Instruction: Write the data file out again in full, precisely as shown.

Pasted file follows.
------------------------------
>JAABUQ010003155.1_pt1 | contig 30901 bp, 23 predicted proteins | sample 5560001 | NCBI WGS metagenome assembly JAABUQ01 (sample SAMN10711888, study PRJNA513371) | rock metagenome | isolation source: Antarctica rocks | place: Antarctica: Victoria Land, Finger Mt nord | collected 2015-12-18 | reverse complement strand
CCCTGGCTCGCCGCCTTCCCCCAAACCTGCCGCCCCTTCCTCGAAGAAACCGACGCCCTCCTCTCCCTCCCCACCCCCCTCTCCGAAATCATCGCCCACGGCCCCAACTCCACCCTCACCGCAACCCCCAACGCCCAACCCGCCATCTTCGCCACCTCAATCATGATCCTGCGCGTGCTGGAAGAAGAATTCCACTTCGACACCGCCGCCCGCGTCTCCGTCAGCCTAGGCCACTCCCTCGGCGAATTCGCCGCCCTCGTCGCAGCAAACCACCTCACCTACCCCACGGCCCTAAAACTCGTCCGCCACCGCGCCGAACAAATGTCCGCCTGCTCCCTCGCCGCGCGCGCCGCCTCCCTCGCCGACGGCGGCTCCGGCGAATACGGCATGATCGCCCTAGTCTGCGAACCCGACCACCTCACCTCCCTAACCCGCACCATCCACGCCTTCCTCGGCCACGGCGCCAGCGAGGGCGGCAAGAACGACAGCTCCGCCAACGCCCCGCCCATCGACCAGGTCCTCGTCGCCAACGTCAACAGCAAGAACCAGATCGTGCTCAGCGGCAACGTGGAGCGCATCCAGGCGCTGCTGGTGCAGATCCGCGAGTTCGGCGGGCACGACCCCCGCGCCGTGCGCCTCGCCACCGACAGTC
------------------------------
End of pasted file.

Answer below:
>JAABUQ010003155.1_pt1 | contig 30901 bp, 23 predicted proteins | sample 5560001 | NCBI WGS metagenome assembly JAABUQ01 (sample SAMN10711888, study PRJNA513371) | rock metagenome | isolation source: Antarctica rocks | place: Antarctica: Victoria Land, Finger Mt nord | collected 2015-12-18 | reverse complement strand
CCCTGGCTCGCCGCCTTCCCCCAAACCTGCCGCCCCTTCCTCGAAGAAACCGACGCCCTCCTCTCCCTCCCCACCCCCCTCTCCGAAATCATCGCCCACGGCCCCAACTCCACCCTCACCGCAACCCCCAACGCCCAACCCGCCATCTTCGCCACCTCAATCATGATCCTGCGCGTGCTGGAAGAAGAATTCCACTTCGACACCGCCGCCCGCGTCTCCGTCAGCCTAGGCCACTCCCTCGGCGAATTCGCCGCCCTCGTCGCAGCAAACCACCTCACCTACCCCACGGCCCTAAAACTCGTCCGCCACCGCGCCGAACAAATGTCCGCCTGCTCCCTCGCCGCGCGCGCCGCCTCCCTCGCCGACGGCGGCTCCGGCGAATACGGCATGATCGCCCTAGTCTGCGAACCCGACCACCTCACCTCCCTAACCCGCACCATCCACGCCTTCCTCGGCCACGGCGCCAGCGAGGGCGGCAAGAACGACAGCTCCGCCAACGCCCCGCCCATCGACCAGGTCCTCGTCGCCAACGTCAACAGCAAGAACCAGATCGTGCTCAGCGGCAACGTGGAGCGCATCCAGGCGCTGCTGGTGCAGATCCGCGAGTTCGGCGGGCACGACCCCCGCGCCGTGCGCCTCGCCACCGACAGTC